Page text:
The Art of Non-Negotiation
As parents, we ultimately want our children to think and reason for themselves. But with toddlers and preschoolers, a conversation about getting dressed or going to bed can quickly turn into a struggle. When is it wise to negotiate, and when is hosting a debate the wrong move?
One of the best ways to have a productive discussion with children, parenting experts say, is to set limits on their decisions.
Allowing kids to pick among several choices can foster a sense of competence, according to Kristen Kanoski, president of the National Association of Nannies. When the five-year-old girl she cares for wants yogurt, Kanoski often tells her to go to the refrigerator and pick out a carton. “To give them that choice makes them feel very important,” she says, “like they’re making a big decision.” She emphasizes that the younger the child, the fewer choices caregivers should offer.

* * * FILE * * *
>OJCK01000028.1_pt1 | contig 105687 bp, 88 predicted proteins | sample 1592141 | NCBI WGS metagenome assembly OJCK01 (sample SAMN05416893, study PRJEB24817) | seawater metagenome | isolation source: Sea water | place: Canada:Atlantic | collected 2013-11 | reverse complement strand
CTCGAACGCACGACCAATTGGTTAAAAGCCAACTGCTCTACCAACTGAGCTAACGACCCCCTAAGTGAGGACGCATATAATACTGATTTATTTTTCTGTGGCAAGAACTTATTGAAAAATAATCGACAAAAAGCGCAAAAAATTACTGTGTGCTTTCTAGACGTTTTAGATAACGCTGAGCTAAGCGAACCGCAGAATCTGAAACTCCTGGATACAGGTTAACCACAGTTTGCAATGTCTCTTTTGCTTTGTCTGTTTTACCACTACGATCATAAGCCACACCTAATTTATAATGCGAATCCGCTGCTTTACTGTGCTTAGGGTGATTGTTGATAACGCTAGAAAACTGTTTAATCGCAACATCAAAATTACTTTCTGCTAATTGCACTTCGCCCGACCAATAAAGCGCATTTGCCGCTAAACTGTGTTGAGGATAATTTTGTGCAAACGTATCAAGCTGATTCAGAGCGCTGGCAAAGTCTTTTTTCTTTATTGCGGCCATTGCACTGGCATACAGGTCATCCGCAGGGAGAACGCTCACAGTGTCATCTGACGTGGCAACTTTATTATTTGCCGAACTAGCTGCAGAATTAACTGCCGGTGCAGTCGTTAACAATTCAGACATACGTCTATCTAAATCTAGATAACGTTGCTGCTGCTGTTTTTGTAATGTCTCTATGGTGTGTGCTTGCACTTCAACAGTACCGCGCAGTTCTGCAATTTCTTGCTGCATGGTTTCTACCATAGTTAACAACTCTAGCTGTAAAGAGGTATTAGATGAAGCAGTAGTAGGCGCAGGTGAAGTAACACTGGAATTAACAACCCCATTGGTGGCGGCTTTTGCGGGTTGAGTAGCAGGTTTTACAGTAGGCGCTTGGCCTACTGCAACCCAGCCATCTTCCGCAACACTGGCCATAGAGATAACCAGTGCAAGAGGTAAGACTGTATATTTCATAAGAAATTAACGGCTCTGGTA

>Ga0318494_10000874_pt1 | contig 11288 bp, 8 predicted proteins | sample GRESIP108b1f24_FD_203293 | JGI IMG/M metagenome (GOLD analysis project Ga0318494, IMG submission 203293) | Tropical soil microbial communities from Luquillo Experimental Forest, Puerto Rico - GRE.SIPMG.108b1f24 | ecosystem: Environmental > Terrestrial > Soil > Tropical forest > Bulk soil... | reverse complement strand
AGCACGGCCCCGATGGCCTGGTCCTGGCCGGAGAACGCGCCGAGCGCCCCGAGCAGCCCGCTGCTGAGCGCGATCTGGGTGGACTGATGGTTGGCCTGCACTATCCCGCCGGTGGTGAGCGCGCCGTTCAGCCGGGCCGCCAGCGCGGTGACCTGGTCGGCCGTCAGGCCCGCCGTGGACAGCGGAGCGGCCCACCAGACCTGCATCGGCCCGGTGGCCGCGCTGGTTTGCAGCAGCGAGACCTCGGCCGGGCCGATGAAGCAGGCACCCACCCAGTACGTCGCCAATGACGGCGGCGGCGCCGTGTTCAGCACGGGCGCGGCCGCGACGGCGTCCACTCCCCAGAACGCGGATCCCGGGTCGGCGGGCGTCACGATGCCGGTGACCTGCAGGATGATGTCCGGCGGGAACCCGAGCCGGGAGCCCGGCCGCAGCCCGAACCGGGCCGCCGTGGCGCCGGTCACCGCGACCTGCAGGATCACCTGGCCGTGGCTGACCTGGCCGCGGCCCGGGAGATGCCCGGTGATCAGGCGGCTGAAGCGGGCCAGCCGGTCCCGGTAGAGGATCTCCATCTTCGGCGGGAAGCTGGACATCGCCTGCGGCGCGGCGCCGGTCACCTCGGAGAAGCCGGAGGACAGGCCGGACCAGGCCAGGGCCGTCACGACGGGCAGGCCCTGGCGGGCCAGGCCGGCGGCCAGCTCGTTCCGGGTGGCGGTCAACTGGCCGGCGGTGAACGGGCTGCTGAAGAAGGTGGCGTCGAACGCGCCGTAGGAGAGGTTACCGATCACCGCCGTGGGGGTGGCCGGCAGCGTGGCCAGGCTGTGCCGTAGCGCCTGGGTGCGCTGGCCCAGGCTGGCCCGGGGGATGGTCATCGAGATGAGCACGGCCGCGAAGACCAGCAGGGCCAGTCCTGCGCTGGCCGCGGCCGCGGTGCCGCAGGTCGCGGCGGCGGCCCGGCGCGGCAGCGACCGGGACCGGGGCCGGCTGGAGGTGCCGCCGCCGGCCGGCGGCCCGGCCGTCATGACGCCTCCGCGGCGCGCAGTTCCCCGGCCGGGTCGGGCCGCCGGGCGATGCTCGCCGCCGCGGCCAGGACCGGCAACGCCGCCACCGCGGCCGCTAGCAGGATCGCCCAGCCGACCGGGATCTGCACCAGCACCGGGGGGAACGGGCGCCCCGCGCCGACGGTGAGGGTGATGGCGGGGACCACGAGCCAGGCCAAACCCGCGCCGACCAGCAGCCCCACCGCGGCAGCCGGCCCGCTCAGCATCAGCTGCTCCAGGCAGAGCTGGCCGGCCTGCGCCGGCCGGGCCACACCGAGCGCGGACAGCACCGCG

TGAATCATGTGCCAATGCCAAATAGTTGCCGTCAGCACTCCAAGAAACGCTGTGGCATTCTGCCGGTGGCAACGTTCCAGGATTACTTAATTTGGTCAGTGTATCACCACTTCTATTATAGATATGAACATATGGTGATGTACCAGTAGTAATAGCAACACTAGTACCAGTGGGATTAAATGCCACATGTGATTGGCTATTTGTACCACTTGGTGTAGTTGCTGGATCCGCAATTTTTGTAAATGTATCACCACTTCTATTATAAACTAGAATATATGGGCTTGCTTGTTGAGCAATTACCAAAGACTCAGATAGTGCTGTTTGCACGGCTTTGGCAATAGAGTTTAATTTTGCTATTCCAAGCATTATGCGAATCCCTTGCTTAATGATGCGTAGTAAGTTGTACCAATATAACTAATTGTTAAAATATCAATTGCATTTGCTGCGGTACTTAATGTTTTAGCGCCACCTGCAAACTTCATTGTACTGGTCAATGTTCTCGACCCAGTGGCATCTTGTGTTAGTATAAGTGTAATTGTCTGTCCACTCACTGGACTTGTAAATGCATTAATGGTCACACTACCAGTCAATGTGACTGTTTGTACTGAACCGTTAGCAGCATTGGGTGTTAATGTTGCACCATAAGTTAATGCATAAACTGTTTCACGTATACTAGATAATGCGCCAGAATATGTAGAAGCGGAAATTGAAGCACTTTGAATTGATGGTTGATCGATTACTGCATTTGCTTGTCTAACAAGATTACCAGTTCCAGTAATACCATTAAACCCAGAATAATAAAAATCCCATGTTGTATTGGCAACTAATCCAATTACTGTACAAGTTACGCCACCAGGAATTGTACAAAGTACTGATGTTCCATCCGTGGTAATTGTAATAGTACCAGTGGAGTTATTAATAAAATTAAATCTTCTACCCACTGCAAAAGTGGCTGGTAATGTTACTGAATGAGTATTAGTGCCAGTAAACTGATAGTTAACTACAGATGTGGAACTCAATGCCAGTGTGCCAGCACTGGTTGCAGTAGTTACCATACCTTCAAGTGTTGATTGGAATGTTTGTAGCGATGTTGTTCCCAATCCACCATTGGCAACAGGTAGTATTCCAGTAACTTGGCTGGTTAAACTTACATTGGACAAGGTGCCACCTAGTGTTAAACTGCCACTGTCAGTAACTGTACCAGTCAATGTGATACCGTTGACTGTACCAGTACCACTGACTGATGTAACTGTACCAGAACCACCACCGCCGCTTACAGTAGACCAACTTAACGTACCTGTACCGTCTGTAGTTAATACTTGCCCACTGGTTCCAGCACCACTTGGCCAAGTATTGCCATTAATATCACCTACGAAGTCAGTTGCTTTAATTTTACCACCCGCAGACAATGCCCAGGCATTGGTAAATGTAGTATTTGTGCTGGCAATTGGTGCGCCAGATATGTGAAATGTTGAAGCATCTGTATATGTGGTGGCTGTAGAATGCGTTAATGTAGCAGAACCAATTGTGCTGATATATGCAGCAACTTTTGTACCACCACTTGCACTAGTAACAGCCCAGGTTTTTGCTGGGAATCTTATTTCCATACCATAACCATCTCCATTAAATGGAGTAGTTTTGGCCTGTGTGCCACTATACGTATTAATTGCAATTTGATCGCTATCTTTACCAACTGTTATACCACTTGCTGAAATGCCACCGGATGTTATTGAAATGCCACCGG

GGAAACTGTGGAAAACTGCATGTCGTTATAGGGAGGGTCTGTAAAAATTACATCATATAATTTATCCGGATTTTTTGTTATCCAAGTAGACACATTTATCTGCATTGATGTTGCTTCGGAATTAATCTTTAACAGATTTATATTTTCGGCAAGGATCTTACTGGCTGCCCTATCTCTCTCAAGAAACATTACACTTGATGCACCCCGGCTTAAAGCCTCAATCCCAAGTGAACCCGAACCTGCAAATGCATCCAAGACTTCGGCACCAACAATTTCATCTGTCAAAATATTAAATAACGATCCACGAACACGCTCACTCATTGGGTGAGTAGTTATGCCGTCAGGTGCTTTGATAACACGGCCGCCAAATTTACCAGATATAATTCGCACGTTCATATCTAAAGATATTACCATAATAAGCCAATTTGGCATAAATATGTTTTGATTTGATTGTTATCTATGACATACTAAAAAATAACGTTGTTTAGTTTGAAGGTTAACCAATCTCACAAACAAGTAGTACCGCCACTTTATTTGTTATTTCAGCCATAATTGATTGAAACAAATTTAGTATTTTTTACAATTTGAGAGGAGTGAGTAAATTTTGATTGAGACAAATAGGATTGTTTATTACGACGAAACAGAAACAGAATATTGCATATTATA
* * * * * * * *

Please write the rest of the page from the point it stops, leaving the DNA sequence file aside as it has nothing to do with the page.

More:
Parents can also substitute alternatives. If a family is getting ready for a wedding and a child insists on outfitting herself in a bathing suit, tutu, and rain boots, Kanoski suggests saying, “That’s a great combination, and I would love for you to wear that later. Why don’t I lay out some outfits and you can choose?”
Such preferences can be built into daily routines and even closet space. For children who are beginning to dress themselves, parents can fill a low drawer or closet rod with seasonally appropriate clothes, says Dr. Wendy Mogel, clinical psychologist and author of The Blessing of a Skinned Knee. Then the child is free to pick from a range of outfits. “I want to exchange appropriate choices for inappropriate choices,” Dr. Mogel explains.
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